If it appears there are TWO of every color, that indicates that the house was wired using the continuous loop scheme: The cable descends from above into the box then back up into the attic on to the next location and so on. Just connect or "splice through" all the extra colors (like color to like color), connecting only the blue/white pair to the red/green lugs on the jack.
Failing this, subscribe to your telco's Inside Wire Maintenance Plan for a month then have them come and fix it for "free". Good luck.
--
:)
JR

Have Staple Gun - Will Travel
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Andy comments:
Only two of the wires are needed for a phone connection.
On the outside of your house, you will see a customer service box. This can be opened by the customer to check out the telephone themselves before calling the phone man...
It may be that you can determine which two wires in the cable are used by examining this box.
Also, If you have a voltmeter, you can also determine which wires are used by measuring the voltage between pairs..... When the phone is on-hook ( not in use) , there will be approx 45 volts DC between the two wires which are used. An unplugged phone is considered on-hook.
( When off-hook, and in use, this voltage drops to around 5 volts DC or so).
Typically there are four wires in a phone jack. Either the two inner wires or the two outer wires will be used. Usually it is the two inner wires, but not always....
Another easy way is to put a couple clip leads on a normal phone cord, and just try the cable , two wires at a time, until you hear a dial tone.
This stuff isn't rocket surgery, but you might have to mess with it for a few minutes.....
Andy in Eureka, Texas
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Thanks to everyone here for their help and quick response.
I read BobMCT's reply early-on and thanks to my wife's constant neg about it -- LOL -- he gave me some courage to take the plunge and disconnect the wires from the exisisting plug.
So, turns out once I got those off, that there were only red and green wires coming out of the wall -- two of each. The other wires were aqll part of the "PLATE."
So, I just hooked up two green to the green terminal, two red to the red terminal and all is good. But I swear, looking at it hanging out of the wall, it appeared that all those other wires were part of the bundle coming out of the wall.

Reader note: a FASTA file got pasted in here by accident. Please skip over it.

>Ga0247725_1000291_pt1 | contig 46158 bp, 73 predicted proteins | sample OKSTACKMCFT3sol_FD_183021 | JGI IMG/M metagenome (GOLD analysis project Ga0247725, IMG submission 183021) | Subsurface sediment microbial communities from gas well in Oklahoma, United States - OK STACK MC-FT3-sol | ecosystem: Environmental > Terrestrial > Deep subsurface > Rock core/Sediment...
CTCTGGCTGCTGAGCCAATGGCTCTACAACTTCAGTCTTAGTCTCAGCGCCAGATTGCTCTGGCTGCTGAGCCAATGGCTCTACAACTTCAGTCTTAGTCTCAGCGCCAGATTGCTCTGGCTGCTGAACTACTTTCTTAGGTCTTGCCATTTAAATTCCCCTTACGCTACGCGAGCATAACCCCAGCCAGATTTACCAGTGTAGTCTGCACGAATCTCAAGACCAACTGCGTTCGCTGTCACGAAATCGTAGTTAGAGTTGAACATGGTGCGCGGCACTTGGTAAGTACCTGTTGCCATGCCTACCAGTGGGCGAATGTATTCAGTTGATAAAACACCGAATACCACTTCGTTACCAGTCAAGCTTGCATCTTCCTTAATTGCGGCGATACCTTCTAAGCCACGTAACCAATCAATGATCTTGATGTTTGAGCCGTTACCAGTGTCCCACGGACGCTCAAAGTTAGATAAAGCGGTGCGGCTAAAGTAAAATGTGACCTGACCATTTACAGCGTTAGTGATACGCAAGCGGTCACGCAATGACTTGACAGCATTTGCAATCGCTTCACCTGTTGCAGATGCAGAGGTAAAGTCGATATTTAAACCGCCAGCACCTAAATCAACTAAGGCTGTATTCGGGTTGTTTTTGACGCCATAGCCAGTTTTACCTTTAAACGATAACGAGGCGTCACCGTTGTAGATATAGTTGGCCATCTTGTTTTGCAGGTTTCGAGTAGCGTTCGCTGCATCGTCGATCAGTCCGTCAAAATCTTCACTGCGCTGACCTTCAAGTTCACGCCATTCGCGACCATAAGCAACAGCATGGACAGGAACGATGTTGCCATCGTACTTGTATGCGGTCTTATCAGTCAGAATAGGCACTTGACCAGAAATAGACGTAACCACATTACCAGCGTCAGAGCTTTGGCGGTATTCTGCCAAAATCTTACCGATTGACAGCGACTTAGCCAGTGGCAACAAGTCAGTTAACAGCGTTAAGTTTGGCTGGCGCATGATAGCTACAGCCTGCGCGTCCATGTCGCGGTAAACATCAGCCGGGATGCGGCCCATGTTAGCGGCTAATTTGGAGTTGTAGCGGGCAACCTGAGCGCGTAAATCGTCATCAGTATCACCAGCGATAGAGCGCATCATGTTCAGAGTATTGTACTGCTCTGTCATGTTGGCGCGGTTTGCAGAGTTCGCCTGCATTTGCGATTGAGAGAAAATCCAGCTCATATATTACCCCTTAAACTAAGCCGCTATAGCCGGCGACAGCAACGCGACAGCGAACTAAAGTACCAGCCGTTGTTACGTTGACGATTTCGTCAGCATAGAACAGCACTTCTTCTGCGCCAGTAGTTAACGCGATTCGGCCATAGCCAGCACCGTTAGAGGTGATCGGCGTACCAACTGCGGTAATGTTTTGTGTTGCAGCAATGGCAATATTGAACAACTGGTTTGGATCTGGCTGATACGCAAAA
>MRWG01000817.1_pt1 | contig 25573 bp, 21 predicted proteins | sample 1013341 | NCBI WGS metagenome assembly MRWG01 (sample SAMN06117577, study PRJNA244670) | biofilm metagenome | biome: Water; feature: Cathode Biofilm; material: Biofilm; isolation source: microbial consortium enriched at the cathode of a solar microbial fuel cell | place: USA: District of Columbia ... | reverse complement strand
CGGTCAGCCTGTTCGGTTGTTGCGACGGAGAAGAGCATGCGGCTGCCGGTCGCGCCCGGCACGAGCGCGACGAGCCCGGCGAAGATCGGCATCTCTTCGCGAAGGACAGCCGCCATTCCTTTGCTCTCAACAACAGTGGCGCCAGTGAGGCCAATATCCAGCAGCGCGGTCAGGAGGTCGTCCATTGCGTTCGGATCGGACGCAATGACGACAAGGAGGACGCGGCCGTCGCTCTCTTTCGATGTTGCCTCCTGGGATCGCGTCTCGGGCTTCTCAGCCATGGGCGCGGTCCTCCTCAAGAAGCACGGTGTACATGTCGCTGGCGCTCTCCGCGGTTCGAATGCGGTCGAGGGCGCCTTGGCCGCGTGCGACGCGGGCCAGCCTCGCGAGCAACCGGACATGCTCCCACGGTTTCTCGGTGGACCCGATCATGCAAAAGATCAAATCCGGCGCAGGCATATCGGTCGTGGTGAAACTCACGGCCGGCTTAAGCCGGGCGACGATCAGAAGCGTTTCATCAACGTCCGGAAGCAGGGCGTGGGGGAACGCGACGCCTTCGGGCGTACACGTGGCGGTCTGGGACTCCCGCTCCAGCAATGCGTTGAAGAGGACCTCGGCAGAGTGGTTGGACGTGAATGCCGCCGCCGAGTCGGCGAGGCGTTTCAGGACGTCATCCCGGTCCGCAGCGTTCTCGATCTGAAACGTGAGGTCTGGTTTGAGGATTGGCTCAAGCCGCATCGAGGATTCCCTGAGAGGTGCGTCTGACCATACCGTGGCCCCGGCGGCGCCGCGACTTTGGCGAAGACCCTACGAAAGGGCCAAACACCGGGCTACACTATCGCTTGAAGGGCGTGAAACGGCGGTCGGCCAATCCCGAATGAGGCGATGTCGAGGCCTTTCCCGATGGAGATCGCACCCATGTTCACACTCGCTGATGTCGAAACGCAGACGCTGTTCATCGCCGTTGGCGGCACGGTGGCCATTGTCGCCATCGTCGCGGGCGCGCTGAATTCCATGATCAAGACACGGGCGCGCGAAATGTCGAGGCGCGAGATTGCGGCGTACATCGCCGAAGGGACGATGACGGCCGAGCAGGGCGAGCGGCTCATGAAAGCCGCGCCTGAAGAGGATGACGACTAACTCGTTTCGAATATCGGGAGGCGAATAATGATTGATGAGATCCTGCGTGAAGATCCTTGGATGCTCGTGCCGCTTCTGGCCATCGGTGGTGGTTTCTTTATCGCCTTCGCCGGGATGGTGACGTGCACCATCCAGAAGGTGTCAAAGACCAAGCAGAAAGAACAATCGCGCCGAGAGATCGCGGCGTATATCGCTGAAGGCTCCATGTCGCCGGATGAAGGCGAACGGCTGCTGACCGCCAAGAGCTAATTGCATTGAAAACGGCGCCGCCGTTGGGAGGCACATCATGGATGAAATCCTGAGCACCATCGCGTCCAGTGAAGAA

Anyway, thanks again to all, phone works and wife is quiet....LOL
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Another job turned out well. That is good news. Thank you for letting us know what you found. I'm sure you have helped others to do their phone wiring.
--
Christopher A. Young
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I'm not an expert. But, I did read a small book on the subject, years ago. Red and green are the ones needed to make the phone work. Black and yellow are for the lighted dials, on Princess phones. In the case of newer phones, they are for a second phone line.
I'd connect red to R (both of them) and both greens to G. Fold back the others, and tape em off. See if that works.
--
Christopher A. Young
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On May 28, 7:46pm, snipped-for-privacy@mailcity.com wrote:

Tip and Ring refer to the old 1/4 inch phone plugs (commonly used today as an electric guitar plug or a full-sized headphones plug, etc). The Tip is the tip of the plug and the Ring is the ring just under the tip or Ring can also be the Shank (if not using a stereo phone plug). Dont trust the colors in your wall, get a RJ11 phone jack tester to check the polarity (they only cost about 2 bucks). As for the RJ45 jack I usually use the blue/bluewhite pair for the first phone line, this makes the inner-most pair of the 8 contacts hot. Then the next pair out in each direction becomes the second line, up to 4 lines, etc. You do only need one pair per phone line.
Here are the RJ45 contacts:
|--|--|--|--|--|--|--| 1 2 3 4 5 6 7 8
4 and 5 above are blue and line 1 pair 3 and 6 would be line 2 pair 2 and 7 would be line 3 pair 1 and 8 would be line 4 pair
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I would add that most multi-line phones expect the jack to be wired up like this, from the "inside out" in pairs. Single line phones also expect the inside-most pair (pins 4 and 5 above) to be the line, pins 1,2,3,6,7,8 are ignored.